As is abundantly clear from the Supreme Court’s June 2011 decision in Stern v. Marshall, the debate over the propriety of non-Article III federal adjudication tends to reduce to the classical divide between separation-of-powers formalists and functionalists. Thus, Chief Justice Roberts’s opinion for the 5-4 majority, in the course of holding that non-Article III bankruptcy courts could not constitutionally exercise jurisdiction over certain kinds of state-law counterclaims, repeatedly trumpeted the need zealously to protect Article III prerogatives from even the smallest encroachment. In contrast, Justice Breyer’s dissent harped on the real-world efficiency that such adjudication promoted, criticizing the majority for failing to appreciate how much its decision would likely slow down (and further complicate) bankruptcy litigation by requiring the intervention of district courts before final judgment in a far greater number of cases. As Breyer explained, “a constitutionally required game of jurisdictional ping-pong between courts would lead to inefficiency, increased cost, delay, and needless additional suffering among those faced with bankruptcy.”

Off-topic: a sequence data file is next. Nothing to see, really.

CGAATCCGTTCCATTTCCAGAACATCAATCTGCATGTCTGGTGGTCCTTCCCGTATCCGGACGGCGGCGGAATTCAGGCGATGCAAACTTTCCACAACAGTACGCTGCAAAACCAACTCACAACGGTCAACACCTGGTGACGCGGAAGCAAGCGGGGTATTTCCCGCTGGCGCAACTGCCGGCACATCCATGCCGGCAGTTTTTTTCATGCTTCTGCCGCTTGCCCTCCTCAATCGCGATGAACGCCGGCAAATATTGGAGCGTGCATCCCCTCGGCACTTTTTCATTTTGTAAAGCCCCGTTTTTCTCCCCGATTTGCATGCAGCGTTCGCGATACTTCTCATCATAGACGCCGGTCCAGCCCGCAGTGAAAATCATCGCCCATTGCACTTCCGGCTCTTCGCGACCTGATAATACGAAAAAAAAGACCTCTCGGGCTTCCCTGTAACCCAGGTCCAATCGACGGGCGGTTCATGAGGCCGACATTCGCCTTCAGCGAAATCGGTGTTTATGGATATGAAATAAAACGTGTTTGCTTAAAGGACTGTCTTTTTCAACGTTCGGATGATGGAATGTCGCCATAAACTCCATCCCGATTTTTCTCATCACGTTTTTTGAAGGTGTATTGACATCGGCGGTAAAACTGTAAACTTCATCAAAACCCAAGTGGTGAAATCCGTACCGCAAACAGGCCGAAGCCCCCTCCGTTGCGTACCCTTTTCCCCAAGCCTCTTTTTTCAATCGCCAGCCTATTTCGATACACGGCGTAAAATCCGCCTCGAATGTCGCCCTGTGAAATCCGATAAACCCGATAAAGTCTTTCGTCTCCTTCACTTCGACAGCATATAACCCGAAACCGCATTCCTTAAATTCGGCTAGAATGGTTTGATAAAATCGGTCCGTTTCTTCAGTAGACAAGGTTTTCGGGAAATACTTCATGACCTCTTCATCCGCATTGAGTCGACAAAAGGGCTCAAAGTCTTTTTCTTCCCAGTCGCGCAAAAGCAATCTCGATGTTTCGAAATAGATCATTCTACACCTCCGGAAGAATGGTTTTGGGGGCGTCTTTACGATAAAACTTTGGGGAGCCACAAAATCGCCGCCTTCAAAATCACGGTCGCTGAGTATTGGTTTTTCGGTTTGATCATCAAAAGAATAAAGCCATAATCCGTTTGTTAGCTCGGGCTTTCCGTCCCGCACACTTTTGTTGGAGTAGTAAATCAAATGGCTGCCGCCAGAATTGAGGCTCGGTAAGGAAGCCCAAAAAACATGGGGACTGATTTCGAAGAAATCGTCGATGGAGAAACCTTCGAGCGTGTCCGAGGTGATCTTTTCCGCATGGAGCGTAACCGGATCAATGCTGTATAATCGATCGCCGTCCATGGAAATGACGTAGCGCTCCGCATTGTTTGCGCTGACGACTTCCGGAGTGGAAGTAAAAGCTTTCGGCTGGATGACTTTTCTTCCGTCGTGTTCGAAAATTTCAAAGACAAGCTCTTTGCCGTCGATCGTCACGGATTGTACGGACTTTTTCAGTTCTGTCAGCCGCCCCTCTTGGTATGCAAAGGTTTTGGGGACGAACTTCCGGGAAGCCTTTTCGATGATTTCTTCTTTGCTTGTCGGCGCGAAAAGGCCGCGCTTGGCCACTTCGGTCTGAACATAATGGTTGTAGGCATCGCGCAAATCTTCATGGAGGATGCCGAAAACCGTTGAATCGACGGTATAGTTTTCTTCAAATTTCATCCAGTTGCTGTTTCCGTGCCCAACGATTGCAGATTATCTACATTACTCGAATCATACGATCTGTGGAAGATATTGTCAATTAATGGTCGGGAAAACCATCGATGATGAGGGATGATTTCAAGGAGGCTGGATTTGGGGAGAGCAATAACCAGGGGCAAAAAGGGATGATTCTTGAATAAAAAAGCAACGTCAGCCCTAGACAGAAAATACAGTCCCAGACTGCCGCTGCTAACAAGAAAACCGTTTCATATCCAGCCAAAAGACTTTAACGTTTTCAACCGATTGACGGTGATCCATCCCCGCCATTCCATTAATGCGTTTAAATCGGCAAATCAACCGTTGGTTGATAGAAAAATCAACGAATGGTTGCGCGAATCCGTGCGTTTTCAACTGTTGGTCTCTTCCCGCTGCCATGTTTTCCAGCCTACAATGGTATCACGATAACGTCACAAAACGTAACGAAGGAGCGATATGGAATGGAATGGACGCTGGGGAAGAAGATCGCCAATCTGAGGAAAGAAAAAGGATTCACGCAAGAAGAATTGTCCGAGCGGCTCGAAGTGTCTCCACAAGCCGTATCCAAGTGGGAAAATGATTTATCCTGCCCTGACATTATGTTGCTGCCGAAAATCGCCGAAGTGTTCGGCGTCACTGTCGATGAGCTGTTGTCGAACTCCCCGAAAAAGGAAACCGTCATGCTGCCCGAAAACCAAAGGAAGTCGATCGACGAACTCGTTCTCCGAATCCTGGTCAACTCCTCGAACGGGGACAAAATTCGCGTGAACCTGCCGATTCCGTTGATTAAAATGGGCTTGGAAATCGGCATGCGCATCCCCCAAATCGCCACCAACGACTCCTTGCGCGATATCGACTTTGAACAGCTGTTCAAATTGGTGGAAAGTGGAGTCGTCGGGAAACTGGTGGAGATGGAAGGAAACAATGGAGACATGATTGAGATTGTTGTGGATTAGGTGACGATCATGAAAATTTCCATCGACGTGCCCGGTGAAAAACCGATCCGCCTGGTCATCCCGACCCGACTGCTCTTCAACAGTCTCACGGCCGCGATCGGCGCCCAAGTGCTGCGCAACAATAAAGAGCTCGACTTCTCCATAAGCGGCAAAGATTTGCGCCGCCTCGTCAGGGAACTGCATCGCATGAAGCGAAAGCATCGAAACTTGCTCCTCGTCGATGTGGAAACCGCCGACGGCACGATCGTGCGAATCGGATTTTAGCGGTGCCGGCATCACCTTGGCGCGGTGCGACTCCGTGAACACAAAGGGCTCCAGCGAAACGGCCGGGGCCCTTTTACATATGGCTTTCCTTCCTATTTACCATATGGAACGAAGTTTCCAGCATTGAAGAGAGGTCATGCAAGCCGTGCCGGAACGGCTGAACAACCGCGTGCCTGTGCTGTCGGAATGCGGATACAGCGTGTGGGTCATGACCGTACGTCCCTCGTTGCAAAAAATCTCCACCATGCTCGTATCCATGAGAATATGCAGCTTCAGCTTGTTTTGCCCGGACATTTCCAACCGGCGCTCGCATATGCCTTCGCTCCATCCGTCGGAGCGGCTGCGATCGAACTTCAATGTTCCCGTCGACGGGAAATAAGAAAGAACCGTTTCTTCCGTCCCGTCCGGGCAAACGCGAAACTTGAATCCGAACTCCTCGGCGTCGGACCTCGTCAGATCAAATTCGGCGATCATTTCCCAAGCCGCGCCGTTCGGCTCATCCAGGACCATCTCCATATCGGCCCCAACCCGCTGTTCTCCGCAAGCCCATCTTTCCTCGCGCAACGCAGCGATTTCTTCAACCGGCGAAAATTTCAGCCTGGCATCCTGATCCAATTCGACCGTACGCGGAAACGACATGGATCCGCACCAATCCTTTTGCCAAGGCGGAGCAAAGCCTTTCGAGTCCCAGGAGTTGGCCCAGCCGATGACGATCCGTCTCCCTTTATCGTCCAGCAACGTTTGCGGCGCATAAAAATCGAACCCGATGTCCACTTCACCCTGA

For those, like Justice Breyer, who are taken by the functional case for non-Article III adjudication, Lawrence Baum’s new book, Specializing the Courts, couldn’t come at a better time. Indeed, although Baum’s monograph consciously sidesteps the debate over the constitutionality of non-Article III adjudication, there are obvious—if not compelling—parallels between his comprehensive treatment of the causes and consequences (and pros and cons) of judicial specialization and the functional case for at least most non-Article III federal courts. Continue reading "Judicial Specialization and the Functional Case for Non-Article III Courts"